The present invention satisfies this need by delivering one or more of a set of targeted audio services to the calling party, and provides them with the opportunity to be connected to the Audio Services Provider/Owner following their calling sequence.
  • SUMMARY OF THE INVENTION
  • [0009]
    The present invention is generally directed to a communication system for providing access to pre-recorded audio services messages via standard wireline and wireless telephones through the use of a telecommunications switch or router with a voice response unit in communication with a server system, where the server system retrieves one of a number of pre-recorded audio services from a data base containing the pre-recorded audio services.
  • [0010]
    In a first, particular embodiment of the present invention, a communication system is established in which a PIN based index of pre-recorded services is used to generate a valid access request when a Personal Identification Number (“PIN”) communicated via a telephone link to the voice response unit matches the PIN link to an existing pre-recorded audio service. The person accessing the voice response unit can control telephonic access to the merchant who is offering the service or advertisement via telephone keypad instructions transmitted to the voice response unit and passed on to the data management server.
  • [0011]
    In a second, separate embodiment of the present invention, the pre-recorded audio services are stored on a server as digital audio source, several control data fields including the PIN range associated with that message, a field for a dial-to number to the Audio Services Provider/Owner and fields to contain accounting numbers. The audio message file is encoded with instructions and stored in a compressed format which is then retrieved as digital data by the server and decompressed before the pre-recorded audio message is transmitted to the telephone link of the calling party, by the voice response unit.
  • [0012]
    In a third, separate embodiment of the present invention, the owner of the prepaid calling card may be allocated additional call value or call time increments as a result of their selection of an option to receive additional, longer or other audio services during their call sequence.
  • [0013]
    Accordingly, the present invention provides a communication system and method for accessing audio services in response to use of a prepaid phone card.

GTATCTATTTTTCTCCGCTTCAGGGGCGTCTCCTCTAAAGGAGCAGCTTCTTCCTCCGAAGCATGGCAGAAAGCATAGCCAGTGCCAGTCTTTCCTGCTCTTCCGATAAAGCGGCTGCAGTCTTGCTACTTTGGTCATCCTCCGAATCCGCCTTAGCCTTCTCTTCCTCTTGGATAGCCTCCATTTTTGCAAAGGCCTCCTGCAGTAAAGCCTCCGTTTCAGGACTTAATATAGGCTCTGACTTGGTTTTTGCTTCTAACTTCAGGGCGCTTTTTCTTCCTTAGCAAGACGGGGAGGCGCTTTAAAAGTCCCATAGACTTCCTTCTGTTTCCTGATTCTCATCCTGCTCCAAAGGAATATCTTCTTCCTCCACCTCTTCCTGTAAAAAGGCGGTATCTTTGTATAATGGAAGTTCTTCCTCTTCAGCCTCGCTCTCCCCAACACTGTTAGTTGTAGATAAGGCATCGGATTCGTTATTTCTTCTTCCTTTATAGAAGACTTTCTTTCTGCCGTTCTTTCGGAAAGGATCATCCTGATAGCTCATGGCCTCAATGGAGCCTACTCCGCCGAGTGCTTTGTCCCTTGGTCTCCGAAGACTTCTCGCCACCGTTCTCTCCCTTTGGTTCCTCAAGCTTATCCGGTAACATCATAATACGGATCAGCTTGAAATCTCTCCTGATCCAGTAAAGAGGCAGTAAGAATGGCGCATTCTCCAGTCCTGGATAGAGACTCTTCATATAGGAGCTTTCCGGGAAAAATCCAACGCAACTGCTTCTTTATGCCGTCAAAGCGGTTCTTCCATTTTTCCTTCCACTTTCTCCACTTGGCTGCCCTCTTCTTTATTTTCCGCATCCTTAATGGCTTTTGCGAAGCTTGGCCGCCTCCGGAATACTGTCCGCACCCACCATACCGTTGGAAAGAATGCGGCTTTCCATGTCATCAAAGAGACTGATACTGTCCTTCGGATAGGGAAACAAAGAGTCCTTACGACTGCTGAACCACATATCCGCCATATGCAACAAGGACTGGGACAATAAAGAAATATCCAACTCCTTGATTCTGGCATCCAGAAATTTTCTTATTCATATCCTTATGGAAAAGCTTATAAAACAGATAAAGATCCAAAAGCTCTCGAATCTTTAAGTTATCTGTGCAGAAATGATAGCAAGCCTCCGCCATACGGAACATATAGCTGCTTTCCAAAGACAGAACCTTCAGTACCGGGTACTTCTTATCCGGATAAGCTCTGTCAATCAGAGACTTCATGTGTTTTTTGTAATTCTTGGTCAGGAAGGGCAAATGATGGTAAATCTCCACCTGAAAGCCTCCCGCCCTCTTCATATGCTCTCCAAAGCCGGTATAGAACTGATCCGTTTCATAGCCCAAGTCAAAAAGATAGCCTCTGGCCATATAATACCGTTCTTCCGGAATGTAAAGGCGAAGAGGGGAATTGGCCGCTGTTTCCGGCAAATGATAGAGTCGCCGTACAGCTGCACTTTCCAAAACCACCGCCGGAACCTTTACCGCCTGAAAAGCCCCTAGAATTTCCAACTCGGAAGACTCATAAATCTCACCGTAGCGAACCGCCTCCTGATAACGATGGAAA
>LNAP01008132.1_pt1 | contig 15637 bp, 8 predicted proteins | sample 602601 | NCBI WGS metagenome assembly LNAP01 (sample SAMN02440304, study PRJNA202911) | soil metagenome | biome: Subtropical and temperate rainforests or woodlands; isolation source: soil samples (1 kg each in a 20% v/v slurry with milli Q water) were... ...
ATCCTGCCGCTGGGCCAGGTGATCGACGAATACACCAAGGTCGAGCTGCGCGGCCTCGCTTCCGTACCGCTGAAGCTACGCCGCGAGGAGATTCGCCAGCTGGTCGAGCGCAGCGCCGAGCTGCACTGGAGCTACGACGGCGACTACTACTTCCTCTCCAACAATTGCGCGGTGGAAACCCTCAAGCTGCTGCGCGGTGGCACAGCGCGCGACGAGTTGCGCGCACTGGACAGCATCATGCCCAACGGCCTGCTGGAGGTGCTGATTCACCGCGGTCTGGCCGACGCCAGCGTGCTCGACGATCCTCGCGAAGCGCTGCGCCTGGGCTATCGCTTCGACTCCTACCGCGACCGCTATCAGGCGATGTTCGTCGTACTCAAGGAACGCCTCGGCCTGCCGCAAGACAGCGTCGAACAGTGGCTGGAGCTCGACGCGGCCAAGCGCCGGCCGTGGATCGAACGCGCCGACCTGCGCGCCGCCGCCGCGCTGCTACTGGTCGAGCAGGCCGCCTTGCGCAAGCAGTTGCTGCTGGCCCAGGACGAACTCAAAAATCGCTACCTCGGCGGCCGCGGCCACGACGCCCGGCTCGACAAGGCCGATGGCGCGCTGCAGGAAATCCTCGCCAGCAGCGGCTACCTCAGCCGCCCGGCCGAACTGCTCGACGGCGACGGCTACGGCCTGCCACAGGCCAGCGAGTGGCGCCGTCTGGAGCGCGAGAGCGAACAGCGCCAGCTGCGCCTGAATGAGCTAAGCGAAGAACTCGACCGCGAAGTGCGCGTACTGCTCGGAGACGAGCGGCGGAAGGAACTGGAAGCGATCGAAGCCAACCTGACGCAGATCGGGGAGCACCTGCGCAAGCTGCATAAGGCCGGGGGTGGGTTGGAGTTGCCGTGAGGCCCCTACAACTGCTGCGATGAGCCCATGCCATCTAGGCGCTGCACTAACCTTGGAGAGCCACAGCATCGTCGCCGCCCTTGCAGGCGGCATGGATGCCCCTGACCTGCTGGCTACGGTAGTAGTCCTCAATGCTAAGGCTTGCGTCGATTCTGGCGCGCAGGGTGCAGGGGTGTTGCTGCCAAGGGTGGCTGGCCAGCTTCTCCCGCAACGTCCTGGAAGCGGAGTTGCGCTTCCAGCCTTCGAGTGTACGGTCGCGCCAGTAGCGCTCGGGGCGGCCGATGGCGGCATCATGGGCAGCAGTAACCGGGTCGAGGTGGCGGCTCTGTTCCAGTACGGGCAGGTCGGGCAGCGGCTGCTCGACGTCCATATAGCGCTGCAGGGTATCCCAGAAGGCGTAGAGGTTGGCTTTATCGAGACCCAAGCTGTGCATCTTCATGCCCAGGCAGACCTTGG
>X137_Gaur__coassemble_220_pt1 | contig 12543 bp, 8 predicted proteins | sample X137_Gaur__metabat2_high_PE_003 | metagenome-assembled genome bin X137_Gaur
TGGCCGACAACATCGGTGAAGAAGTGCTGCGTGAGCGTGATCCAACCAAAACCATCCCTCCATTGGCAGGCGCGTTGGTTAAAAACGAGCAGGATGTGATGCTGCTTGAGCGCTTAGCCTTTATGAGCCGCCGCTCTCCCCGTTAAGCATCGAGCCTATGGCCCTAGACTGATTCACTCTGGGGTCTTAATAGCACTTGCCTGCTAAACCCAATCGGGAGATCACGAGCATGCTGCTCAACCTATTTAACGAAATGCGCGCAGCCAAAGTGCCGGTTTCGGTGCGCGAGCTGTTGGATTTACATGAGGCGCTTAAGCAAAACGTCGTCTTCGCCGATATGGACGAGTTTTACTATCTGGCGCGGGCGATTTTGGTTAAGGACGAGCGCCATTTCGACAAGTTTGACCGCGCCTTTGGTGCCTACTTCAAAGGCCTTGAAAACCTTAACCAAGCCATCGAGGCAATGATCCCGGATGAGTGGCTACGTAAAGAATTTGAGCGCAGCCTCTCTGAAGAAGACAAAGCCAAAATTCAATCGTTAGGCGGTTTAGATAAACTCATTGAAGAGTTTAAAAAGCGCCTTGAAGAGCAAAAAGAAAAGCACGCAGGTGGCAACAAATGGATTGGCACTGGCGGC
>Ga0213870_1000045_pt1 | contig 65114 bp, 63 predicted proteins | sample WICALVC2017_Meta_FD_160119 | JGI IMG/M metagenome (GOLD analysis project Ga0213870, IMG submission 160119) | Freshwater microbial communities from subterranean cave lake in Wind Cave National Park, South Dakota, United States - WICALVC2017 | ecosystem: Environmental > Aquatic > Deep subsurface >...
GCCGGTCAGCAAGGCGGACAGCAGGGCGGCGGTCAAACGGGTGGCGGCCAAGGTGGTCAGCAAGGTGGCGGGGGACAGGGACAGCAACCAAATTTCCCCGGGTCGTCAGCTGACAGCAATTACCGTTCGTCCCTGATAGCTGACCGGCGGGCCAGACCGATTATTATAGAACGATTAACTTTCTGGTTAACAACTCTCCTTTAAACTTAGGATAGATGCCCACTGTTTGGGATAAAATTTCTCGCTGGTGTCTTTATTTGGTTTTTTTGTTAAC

• [0014]
    This and further objects and advantages will be apparent to those skilled in the art in connection with drawings and the detailed description of the preferred embodiment set forth below.
  • BRIEF DESCRIPTION OF THE DRAWINGS
  • [0015]
    [0015]FIG. 1 is a block diagram that illustrates a communication system according to the preferred embodiment of the present invention.
  • [0016]
    [0016]FIG. 2 is a flowchart that illustrates a process of the first embodiment by which a system accepts an incoming call, validates the PIN and captures the call-to number from the calling party.
  • [0017]
    [0017]FIG. 3 is a flowchart that illustrates a process of the first embodiment by which a system selects the Audio Services to be played, plays the Audio Services and performs some accounting functions.
  • [0018]
    [0018]FIG. 4 is a flowchart that illustrates a process of the first embodiment by which a system allows the calling party to select a connection to the Audio Services Provider/Owner or not and then monitors the cost of the call to the called-to party.
  • [0019]
    [0019]FIG. 5 is a flowchart that illustrates a process of the first embodiment by which a system monitors the sequence of events while the calling party and the called-to party are connected.
  • [0020]
    [0020]FIG. 6 is a flowchart that illustrates a process of the first embodiment by which a system performs the functions of disconnecting the call and when the calling-party selects to or not call the Audio Services Provider/Owner and the process by which the calling party can select to listen to a longer or new Audio Service and receive additional call value for so doing.
  • [0021]